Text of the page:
Despite not marking all the items as complete, the site still lets me progress to the next step: a series of coaching videos that gives step-by-step instructions on how to start with the Stay method. There are additional videos covering topics like naps or separation anxiety, and each one has a summary you can click on for more information. After I watched the videos I was taken to my son’s Sleep Plan, which detailed a daily schedule of when to start a wind-down routine, nap times and a schedule to wean him off of night feeds. The plan includes a page for each day, and places for me to enter in details as I go on what time he was put in his crib, how long it took him to fall asleep, etc. Each day’s briefing also includes a video from the trainers to help motivate me to keep going.

Does sleep training work?

Dream Lab by Owlet
Owlet

If I were grading my kids on their progress in the Dream Lab program, I’d give them an A-. They’re older than most babies who start sleep training so they took quickly to a lot of the techniques. And after a few days , they went to sleep faster, with less intervention from me, and stayed asleep longer. They also were easier to put back to sleep when they woke up in the middle of the night.

However, if I were grading myself on how well I did on the program, I’d get a D at best. I can’t lie here, I did not follow the program to the letter — and the Dream Lab coaches are very specific about how important it is to fully comply with the recommendations. Some of the places where I failed were the Sleep Stealer suggestions. Honestly, I don’t really have a good place to isolate a child who is sleep training so my son stayed where he normally slept: in the crib by my bed, in the same room as his sister.

Of the 17 action items in the Sleep Stealer section, I ignored three. But I also didn’t follow all of the step-by-step instructions for the Stay method either. In order to sleep train with as few tears as possible, the method calls for me to stay in the room while the babies cry and check in with them intermittently — but not to touch them, rock them or otherwise assist. I failed there. I adjusted the method somewhat, so that my check-ins included placing them on their backs in their cribs, giving them a pacifier and tucking them in with a blanket (another thing which is not allowed in the program).

While this is not at all what I was supposed to do, I tried to keep my interactions to a minimum, and it generally worked. I also reverted to briefly holding them at night when they woke up, before putting them back down. Again, this still worked most of the time and was an improvement from the nights where I spent hours walking across the room holding them. As far as I can tell, we’re still making progress — albeit more slowly than we might have had we strictly adhered to the program.

While the Dream Lab system is intended to make sure that you’re as ready for the sleep training as your child is, with plenty of energy and time to dedicate to establishing a routine and sticking to the plan, I found it difficult to be that precise with it. Not only because I have twins, but because I work a full-time job from home, during a pandemic, in a rather remote location. My days are pure chaos, and something like a Sunday afternoon drive or a migraine do a stellar job of derailing the sort of strict routine that Dream Lab requires.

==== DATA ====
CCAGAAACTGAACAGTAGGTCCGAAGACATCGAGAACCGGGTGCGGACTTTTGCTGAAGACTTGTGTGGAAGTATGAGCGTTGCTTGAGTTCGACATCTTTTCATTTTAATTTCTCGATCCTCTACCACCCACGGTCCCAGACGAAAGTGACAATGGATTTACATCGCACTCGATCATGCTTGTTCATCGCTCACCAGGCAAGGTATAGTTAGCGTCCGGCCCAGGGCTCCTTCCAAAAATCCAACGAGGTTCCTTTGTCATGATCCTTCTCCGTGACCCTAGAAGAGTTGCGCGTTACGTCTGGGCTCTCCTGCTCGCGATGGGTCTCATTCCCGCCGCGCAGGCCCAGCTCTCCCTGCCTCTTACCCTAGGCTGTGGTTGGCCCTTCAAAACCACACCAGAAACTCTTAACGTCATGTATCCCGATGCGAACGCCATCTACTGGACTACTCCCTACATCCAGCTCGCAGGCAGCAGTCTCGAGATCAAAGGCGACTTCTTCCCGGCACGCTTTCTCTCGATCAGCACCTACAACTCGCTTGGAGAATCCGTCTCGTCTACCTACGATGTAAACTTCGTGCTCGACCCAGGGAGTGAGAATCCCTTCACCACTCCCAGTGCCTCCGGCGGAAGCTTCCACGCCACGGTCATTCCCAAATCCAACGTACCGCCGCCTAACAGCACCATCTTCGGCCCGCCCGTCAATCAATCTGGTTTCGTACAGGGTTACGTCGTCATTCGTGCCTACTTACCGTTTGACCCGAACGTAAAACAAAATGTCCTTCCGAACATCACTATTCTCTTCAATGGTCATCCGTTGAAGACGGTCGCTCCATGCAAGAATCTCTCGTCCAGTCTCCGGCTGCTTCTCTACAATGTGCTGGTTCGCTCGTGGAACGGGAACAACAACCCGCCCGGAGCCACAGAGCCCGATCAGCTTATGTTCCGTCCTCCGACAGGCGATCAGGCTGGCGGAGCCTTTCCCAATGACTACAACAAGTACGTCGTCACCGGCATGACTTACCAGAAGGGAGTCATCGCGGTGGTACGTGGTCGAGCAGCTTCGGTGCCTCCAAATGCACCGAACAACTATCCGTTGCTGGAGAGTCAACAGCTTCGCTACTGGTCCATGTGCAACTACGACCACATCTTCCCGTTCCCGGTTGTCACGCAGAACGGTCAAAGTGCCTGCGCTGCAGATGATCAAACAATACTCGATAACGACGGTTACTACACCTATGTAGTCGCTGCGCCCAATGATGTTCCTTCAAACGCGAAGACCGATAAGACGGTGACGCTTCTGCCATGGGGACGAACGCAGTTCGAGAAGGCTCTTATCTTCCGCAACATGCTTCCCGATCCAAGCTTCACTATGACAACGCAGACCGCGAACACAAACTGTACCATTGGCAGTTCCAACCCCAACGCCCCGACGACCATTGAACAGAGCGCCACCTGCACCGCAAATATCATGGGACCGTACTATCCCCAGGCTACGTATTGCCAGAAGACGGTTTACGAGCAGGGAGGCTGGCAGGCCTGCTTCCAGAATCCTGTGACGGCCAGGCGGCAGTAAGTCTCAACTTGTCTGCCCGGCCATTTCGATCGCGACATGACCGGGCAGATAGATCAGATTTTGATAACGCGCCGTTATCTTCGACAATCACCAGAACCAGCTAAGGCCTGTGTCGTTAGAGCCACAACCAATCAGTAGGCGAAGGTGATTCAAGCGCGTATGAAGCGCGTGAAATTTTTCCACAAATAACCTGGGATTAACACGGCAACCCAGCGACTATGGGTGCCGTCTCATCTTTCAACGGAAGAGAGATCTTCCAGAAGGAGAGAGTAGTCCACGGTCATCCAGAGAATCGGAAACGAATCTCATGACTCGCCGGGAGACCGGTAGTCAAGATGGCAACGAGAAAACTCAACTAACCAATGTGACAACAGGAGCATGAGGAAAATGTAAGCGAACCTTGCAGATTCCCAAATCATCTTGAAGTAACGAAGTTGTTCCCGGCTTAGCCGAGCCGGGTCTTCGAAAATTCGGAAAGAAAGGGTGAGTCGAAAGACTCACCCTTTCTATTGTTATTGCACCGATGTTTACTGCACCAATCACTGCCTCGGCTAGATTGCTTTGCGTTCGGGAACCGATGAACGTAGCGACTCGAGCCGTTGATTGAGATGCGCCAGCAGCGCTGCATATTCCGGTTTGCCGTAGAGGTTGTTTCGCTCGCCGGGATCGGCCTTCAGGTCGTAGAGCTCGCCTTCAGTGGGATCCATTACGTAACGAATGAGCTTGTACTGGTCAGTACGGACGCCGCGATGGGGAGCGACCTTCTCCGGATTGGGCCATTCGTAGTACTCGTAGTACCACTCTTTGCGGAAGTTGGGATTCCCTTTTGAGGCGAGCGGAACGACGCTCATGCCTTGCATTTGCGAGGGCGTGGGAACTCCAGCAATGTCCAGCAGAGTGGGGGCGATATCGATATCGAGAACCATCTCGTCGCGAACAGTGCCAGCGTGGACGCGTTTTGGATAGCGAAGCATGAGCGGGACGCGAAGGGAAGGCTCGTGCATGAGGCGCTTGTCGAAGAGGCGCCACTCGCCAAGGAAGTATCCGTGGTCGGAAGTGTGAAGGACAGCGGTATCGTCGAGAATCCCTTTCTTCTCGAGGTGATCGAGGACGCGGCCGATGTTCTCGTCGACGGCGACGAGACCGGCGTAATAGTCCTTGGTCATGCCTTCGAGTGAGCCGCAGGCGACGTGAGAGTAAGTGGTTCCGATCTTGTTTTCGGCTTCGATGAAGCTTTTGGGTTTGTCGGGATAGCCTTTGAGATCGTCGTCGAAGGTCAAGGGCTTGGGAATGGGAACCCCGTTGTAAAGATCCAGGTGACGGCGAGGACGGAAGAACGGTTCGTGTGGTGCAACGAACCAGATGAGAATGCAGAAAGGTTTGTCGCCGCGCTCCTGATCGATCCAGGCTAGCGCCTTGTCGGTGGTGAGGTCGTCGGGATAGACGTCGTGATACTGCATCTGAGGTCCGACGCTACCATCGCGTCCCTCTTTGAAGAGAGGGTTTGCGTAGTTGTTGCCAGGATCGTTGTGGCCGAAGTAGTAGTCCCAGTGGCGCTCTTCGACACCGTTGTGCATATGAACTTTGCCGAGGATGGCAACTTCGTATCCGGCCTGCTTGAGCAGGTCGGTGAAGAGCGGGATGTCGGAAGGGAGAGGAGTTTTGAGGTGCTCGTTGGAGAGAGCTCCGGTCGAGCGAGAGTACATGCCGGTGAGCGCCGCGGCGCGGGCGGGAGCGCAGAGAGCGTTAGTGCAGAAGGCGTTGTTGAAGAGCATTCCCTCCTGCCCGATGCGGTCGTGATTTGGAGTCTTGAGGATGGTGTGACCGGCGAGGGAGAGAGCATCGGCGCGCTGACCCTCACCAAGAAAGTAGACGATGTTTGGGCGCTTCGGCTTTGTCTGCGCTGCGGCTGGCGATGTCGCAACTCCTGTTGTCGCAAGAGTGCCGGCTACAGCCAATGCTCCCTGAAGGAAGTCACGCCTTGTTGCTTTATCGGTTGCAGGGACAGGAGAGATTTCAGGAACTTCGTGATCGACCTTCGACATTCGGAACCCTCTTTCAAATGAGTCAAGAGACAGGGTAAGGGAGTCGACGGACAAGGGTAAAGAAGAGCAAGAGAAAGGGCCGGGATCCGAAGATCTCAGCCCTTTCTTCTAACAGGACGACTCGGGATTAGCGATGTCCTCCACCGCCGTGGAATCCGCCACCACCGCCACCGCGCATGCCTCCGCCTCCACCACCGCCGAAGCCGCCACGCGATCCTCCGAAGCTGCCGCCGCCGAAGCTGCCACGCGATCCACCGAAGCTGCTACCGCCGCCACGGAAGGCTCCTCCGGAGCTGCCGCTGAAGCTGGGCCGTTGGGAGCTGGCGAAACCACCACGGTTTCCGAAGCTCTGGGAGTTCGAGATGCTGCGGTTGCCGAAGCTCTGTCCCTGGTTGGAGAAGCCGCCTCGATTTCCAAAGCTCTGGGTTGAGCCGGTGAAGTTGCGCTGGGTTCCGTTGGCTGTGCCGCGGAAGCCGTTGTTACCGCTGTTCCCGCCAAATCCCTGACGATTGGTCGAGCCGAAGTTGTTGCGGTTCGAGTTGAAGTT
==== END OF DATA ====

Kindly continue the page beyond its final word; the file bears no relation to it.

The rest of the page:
Wrap-up

Dream Lab by Owlet baby sleeping in crib
Owlet

There are a million different sleep coaching systems and YouTube videos and Instagram influencers who will offer advice on how to get your child to sleep better. Having never tried a sleep training program before, and having scant time to do intensive research, I would be totally willing to pay the $100 entry fee to receive some direction. It helped that the system asks specific questions ensuring the program is tailored to my children’s needs.

That being said, I had a few quibbles about the overall process. First, I wasn’t sure exactly how to proceed exactly given that I have twins. There’s a section on the Help Center page about multiples, but it didn’t answer all of my questions and I didn’t really want to wait one or two days for a reply from the web form. For example, what if my son and daughter matched with different methods? I had other questions too: Does weaning from night time feeds include the 9pm one as well as the midnight? This is maybe the one time I really would have liked to see a chat box for more immediate replies.

Also, on more than one occasion I wished that the program was available as part of Owlet’s existing app. Because it is only available as a web page, I had to catch up on my entries for each day’s activity — particularly over the weekend, when I rarely open my computer. I also had to refresh the page often as it had timed out, and on at least one occasion, I had to log in again. It’s not the biggest issue, obviously, but given that Owlet’s other products can all be grouped in the app, it would have been nice to have this one there too.

As to whether or not you should try Dream Lab’s sleep system, I’ll tell you that like a lot of coaching programs, you’re only going to get out of it what you put in. But I’m not disappointed by the experience, and I’m going to continue to use it with my twins because I’ve seen really positive results. Having my children fall asleep easier, and stay asleep longer, has been well worth the price of the program already. I’m just going to adjust their time table to one that’s a bit more achievable for my house hold right now.

Owlet Dream Lab review: Can a sleep coaching program help my kids?